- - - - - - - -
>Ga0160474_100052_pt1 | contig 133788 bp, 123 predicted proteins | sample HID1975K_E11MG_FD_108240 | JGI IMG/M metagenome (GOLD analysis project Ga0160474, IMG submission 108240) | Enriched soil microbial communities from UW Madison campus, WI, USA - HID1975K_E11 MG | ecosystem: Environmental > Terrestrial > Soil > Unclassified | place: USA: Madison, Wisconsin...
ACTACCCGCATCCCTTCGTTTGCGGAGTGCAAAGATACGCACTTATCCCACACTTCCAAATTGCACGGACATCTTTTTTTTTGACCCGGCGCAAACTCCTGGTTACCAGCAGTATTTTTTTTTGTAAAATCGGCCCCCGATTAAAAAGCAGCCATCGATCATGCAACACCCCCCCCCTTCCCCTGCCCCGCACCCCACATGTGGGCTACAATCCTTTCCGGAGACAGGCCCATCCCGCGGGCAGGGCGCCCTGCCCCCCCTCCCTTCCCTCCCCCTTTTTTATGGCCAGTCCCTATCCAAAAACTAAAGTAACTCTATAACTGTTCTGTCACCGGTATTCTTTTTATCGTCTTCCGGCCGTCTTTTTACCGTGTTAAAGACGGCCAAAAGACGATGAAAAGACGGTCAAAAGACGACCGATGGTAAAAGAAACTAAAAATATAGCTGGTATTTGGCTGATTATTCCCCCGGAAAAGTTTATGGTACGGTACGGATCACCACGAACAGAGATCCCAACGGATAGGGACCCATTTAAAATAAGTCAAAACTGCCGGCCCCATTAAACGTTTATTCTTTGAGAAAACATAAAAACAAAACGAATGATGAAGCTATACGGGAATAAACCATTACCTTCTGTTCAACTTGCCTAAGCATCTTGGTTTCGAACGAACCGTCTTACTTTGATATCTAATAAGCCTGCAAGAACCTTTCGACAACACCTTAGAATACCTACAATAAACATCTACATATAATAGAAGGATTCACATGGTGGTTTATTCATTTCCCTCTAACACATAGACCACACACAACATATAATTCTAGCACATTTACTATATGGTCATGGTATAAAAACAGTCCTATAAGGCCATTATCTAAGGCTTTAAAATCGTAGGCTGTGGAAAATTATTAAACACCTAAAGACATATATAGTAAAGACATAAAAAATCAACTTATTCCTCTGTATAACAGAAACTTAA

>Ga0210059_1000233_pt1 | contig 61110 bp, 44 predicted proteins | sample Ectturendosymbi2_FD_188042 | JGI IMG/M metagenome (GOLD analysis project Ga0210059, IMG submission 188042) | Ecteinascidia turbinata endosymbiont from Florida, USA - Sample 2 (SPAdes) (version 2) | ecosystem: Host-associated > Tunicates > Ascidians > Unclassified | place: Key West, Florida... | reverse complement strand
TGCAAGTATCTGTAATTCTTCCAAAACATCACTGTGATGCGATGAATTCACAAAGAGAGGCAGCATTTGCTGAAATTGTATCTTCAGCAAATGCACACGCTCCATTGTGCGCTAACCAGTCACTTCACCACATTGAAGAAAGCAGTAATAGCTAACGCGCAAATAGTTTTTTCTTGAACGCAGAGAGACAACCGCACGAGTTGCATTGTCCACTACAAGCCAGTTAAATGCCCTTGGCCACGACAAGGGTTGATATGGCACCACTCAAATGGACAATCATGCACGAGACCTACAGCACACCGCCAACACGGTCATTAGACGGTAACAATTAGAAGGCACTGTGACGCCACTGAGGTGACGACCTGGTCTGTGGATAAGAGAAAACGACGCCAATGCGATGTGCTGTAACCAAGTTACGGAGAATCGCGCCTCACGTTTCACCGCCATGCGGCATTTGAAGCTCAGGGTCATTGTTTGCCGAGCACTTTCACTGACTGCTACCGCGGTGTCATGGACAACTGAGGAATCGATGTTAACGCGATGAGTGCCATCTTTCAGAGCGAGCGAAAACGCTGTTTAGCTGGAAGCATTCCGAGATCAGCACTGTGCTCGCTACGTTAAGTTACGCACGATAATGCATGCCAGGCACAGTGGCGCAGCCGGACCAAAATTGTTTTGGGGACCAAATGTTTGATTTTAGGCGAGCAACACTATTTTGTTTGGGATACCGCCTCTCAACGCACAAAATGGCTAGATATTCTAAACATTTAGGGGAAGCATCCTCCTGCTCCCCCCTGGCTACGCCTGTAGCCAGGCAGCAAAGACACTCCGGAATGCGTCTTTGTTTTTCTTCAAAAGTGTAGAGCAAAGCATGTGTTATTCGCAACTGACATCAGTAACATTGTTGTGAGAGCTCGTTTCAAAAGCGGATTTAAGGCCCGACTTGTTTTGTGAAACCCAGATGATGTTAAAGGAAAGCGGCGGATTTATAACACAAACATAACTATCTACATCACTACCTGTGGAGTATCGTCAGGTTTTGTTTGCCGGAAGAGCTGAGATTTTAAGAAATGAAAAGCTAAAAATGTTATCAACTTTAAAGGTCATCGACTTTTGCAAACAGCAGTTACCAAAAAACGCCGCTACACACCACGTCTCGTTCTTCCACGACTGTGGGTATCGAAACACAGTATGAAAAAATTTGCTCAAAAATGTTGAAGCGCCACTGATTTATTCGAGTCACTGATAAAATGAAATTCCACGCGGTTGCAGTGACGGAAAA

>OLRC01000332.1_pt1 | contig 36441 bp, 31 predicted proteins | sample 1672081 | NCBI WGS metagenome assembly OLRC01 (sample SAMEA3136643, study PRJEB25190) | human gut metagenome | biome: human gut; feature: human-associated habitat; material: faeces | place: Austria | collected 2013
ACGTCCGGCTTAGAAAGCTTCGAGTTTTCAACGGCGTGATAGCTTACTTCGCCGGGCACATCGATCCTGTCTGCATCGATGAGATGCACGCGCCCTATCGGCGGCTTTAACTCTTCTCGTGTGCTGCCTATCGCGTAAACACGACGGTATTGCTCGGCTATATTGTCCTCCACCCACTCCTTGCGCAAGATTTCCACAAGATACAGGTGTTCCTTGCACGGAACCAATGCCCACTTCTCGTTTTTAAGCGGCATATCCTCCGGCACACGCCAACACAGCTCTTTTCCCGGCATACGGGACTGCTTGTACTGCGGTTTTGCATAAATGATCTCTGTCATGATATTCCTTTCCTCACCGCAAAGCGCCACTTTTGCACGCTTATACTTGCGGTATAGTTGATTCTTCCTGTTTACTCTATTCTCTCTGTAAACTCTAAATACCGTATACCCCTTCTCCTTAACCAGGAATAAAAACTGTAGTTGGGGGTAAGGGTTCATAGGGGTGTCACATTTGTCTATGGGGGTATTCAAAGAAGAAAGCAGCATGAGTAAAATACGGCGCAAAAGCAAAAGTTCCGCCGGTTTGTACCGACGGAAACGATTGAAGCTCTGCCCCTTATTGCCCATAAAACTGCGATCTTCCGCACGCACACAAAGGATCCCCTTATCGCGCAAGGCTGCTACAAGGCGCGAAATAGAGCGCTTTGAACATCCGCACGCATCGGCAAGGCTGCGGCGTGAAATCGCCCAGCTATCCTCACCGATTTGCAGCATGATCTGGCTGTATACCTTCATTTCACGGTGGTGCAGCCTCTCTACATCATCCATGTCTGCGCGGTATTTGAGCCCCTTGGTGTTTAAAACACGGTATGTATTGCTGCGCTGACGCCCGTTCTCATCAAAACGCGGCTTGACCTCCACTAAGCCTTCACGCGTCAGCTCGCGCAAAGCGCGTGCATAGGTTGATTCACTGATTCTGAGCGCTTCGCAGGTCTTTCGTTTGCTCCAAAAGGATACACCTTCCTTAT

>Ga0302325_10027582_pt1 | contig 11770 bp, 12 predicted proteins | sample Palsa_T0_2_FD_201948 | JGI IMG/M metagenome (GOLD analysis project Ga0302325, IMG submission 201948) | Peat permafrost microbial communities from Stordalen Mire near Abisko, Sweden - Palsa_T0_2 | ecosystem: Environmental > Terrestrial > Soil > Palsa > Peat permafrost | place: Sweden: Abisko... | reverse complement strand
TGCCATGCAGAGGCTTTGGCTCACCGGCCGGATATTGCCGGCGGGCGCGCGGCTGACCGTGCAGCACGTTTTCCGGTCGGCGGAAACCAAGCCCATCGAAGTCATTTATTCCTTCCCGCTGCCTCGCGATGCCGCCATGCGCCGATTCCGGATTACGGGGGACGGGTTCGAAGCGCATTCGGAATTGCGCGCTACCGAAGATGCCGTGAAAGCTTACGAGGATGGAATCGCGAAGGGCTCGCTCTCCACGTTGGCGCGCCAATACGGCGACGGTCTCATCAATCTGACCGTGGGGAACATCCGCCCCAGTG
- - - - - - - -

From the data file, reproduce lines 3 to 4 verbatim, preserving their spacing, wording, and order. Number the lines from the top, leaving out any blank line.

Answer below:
>Ga0210059_1000233_pt1 | contig 61110 bp, 44 predicted proteins | sample Ectturendosymbi2_FD_188042 | JGI IMG/M metagenome (GOLD analysis project Ga0210059, IMG submission 188042) | Ecteinascidia turbinata endosymbiont from Florida, USA - Sample 2 (SPAdes) (version 2) | ecosystem: Host-associated > Tunicates > Ascidians > Unclassified | place: Key West, Florida... | reverse complement strand
TGCAAGTATCTGTAATTCTTCCAAAACATCACTGTGATGCGATGAATTCACAAAGAGAGGCAGCATTTGCTGAAATTGTATCTTCAGCAAATGCACACGCTCCATTGTGCGCTAACCAGTCACTTCACCACATTGAAGAAAGCAGTAATAGCTAACGCGCAAATAGTTTTTTCTTGAACGCAGAGAGACAACCGCACGAGTTGCATTGTCCACTACAAGCCAGTTAAATGCCCTTGGCCACGACAAGGGTTGATATGGCACCACTCAAATGGACAATCATGCACGAGACCTACAGCACACCGCCAACACGGTCATTAGACGGTAACAATTAGAAGGCACTGTGACGCCACTGAGGTGACGACCTGGTCTGTGGATAAGAGAAAACGACGCCAATGCGATGTGCTGTAACCAAGTTACGGAGAATCGCGCCTCACGTTTCACCGCCATGCGGCATTTGAAGCTCAGGGTCATTGTTTGCCGAGCACTTTCACTGACTGCTACCGCGGTGTCATGGACAACTGAGGAATCGATGTTAACGCGATGAGTGCCATCTTTCAGAGCGAGCGAAAACGCTGTTTAGCTGGAAGCATTCCGAGATCAGCACTGTGCTCGCTACGTTAAGTTACGCACGATAATGCATGCCAGGCACAGTGGCGCAGCCGGACCAAAATTGTTTTGGGGACCAAATGTTTGATTTTAGGCGAGCAACACTATTTTGTTTGGGATACCGCCTCTCAACGCACAAAATGGCTAGATATTCTAAACATTTAGGGGAAGCATCCTCCTGCTCCCCCCTGGCTACGCCTGTAGCCAGGCAGCAAAGACACTCCGGAATGCGTCTTTGTTTTTCTTCAAAAGTGTAGAGCAAAGCATGTGTTATTCGCAACTGACATCAGTAACATTGTTGTGAGAGCTCGTTTCAAAAGCGGATTTAAGGCCCGACTTGTTTTGTGAAACCCAGATGATGTTAAAGGAAAGCGGCGGATTTATAACACAAACATAACTATCTACATCACTACCTGTGGAGTATCGTCAGGTTTTGTTTGCCGGAAGAGCTGAGATTTTAAGAAATGAAAAGCTAAAAATGTTATCAACTTTAAAGGTCATCGACTTTTGCAAACAGCAGTTACCAAAAAACGCCGCTACACACCACGTCTCGTTCTTCCACGACTGTGGGTATCGAAACACAGTATGAAAAAATTTGCTCAAAAATGTTGAAGCGCCACTGATTTATTCGAGTCACTGATAAAATGAAATTCCACGCGGTTGCAGTGACGGAAAA